Writer: Timberlake Wertenbaker
Director: Elizabeth Newman
Reviewer: Harriet Mallion
Winter Hill is a familiar landmark in the North West, its shining beacon is a glowing reminder of lofty heights, wet, wild nature and windswept moors. From a romanticised view of this iconic landmark is born a new production from writer Timberlake Wertenbaker which imagines a no-so-distant future where the pristine silhouette of Winter Hill has begun sprouting a dangerous pox, the tell-tale signs of rural development.
The play begins in the lobby of a vast hotel construction located on Winter Hill. A curious book group have chosen to explore the site, although not entirely with permission. As Winter Hill develops the audience see glimpses of militant ideologies and they slowly begin to realise that this group of enthusiastic readers are not as utterly innocent as they first appear. They talk exhaustively of social destruction and the role of the heroine’s intervention, slowly twisting their theories into far more explosive practices.
Among this performance of guerrilla gossiping, there are some powerful opportunities for character development and the cast do not disappoint. Janet Henfrey presents a witty and ferocious Felicity. Full of life, but frustrated by the limitations of her aging body and perfectly able mind. Whilst Denise Black’s Dolly harnesses the power of persuasion and coyly tempts the members of the book group into considering the impact of a more volatile protest. It is unfortunate that at times the script itself seems to disrupt the momentum of the production. The excessive use of comical one-liners, although amusing, actually interrupt some of the most verbally intriguing parts of the play.
Together the women sway back and forth, presenting reason and logic against action and force. Their experiences and memories serve as a platform to vocalise and explore their frustrations. Beth and Irene (Louise Jameson and Cathy Tyson) both advocate caution but as Dolly’s determination turns to desperation their certainty falters and the call of the decisive literary heroine echoes throughout the construction site.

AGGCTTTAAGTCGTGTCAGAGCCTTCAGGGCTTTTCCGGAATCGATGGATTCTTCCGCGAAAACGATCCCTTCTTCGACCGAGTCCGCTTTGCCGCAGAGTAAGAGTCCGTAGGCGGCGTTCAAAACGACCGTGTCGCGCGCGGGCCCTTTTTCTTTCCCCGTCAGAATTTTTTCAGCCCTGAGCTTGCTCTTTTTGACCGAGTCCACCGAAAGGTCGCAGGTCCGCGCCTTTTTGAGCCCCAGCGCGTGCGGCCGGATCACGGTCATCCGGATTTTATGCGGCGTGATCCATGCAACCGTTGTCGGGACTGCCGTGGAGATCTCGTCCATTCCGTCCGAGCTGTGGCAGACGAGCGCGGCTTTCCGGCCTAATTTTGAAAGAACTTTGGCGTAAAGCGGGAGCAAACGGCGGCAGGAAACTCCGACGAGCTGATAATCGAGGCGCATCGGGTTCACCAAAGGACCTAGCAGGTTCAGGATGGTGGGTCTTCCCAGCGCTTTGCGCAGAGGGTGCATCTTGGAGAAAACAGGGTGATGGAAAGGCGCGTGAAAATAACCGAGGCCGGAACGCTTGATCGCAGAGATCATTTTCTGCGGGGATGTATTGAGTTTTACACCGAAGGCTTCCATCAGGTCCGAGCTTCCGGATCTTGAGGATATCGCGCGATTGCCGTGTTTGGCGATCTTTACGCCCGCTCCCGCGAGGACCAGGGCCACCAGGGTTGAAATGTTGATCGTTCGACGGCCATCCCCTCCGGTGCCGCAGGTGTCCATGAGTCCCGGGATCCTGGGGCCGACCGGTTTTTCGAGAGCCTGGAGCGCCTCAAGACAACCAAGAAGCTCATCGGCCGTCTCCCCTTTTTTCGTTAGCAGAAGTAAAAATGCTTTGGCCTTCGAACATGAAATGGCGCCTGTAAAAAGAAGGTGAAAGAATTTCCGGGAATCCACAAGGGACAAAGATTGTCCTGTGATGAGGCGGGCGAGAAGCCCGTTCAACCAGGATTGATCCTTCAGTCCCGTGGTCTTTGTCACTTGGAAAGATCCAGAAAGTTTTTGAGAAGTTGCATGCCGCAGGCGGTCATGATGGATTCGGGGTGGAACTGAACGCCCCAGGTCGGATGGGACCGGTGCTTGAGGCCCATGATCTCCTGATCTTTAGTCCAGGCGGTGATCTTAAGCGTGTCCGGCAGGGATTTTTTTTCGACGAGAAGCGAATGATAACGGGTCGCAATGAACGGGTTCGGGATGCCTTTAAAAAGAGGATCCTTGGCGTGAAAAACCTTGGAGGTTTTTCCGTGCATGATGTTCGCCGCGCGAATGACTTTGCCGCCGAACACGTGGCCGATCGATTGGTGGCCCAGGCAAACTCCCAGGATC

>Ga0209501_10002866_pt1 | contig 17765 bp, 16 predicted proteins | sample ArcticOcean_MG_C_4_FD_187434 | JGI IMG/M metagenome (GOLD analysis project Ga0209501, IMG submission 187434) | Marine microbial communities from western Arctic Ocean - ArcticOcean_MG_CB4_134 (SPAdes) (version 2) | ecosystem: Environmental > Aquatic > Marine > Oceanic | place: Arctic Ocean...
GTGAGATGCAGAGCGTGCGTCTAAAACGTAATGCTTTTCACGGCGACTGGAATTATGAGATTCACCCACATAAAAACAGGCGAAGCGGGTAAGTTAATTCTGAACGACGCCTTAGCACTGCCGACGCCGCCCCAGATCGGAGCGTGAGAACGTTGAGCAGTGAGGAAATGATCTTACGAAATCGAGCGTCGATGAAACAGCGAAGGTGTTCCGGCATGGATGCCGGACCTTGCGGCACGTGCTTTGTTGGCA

Numerous scenes jump forward in time, introducing Dolly’s daughter (Fiona Hampton) who is exploring the aftermath of the events of Winter Hill. These scenes are presumably intended to build intrigue and suspense but although Hampton’s determination to uncover the truth is convincing the scenes sadly do not achieve the intended impact. Instead, these parts of the production feel disconnected and confusing, adding to the feeling that the play is jumping around in an undefined timeline.
The stage is cleverly littered with scaffolding and building supplies, creating a powerful backdrop to the piece which doubles as a reminder of The Octagon’s three-year development promise, beginning later this year. Although the stage looked the part in creating a convincing construction site the staging of Winter Hill felt restricted and at times motionless. It would have been interesting to explore ways of creating more movement within the performance.
Winter Hill explores some interesting themes of regeneration, opportunities for growth and development of local towns and local governments. Its social commentary comes at an opportune moment in UK history, and whilst the script flirts with a political agenda it seems to jump rather extremely from passive frustrations to radical activism, and the leap is not entirely convincing.
Runs until 3 June 2017 | Image: Richard Davenport